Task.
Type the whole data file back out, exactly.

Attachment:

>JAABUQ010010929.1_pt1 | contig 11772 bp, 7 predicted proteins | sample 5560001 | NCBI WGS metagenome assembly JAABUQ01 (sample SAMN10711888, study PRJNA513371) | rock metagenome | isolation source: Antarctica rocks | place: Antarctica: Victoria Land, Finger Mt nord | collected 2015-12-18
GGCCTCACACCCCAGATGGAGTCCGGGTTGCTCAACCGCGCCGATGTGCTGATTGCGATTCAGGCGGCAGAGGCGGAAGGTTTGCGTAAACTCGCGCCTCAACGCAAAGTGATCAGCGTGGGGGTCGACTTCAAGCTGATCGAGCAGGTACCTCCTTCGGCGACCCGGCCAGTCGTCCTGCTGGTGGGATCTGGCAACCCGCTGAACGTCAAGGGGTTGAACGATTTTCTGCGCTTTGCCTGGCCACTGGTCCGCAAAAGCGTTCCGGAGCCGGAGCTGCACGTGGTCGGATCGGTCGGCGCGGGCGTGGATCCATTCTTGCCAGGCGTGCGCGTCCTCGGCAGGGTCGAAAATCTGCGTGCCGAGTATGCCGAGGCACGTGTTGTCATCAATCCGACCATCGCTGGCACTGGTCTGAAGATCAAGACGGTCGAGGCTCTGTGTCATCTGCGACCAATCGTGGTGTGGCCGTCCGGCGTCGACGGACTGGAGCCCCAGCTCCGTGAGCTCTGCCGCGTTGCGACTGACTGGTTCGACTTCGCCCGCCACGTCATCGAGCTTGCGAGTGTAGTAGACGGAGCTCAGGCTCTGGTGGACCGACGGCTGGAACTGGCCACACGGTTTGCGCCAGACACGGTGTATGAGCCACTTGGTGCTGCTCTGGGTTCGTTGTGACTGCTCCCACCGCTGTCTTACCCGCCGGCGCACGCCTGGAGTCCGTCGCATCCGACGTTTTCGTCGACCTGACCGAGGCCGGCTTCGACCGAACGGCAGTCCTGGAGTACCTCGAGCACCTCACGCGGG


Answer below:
>JAABUQ010010929.1_pt1 | contig 11772 bp, 7 predicted proteins | sample 5560001 | NCBI WGS metagenome assembly JAABUQ01 (sample SAMN10711888, study PRJNA513371) | rock metagenome | isolation source: Antarctica rocks | place: Antarctica: Victoria Land, Finger Mt nord | collected 2015-12-18
GGCCTCACACCCCAGATGGAGTCCGGGTTGCTCAACCGCGCCGATGTGCTGATTGCGATTCAGGCGGCAGAGGCGGAAGGTTTGCGTAAACTCGCGCCTCAACGCAAAGTGATCAGCGTGGGGGTCGACTTCAAGCTGATCGAGCAGGTACCTCCTTCGGCGACCCGGCCAGTCGTCCTGCTGGTGGGATCTGGCAACCCGCTGAACGTCAAGGGGTTGAACGATTTTCTGCGCTTTGCCTGGCCACTGGTCCGCAAAAGCGTTCCGGAGCCGGAGCTGCACGTGGTCGGATCGGTCGGCGCGGGCGTGGATCCATTCTTGCCAGGCGTGCGCGTCCTCGGCAGGGTCGAAAATCTGCGTGCCGAGTATGCCGAGGCACGTGTTGTCATCAATCCGACCATCGCTGGCACTGGTCTGAAGATCAAGACGGTCGAGGCTCTGTGTCATCTGCGACCAATCGTGGTGTGGCCGTCCGGCGTCGACGGACTGGAGCCCCAGCTCCGTGAGCTCTGCCGCGTTGCGACTGACTGGTTCGACTTCGCCCGCCACGTCATCGAGCTTGCGAGTGTAGTAGACGGAGCTCAGGCTCTGGTGGACCGACGGCTGGAACTGGCCACACGGTTTGCGCCAGACACGGTGTATGAGCCACTTGGTGCTGCTCTGGGTTCGTTGTGACTGCTCCCACCGCTGTCTTACCCGCCGGCGCACGCCTGGAGTCCGTCGCATCCGACGTTTTCGTCGACCTGACCGAGGCCGGCTTCGACCGAACGGCAGTCCTGGAGTACCTCGAGCACCTCACGCGGG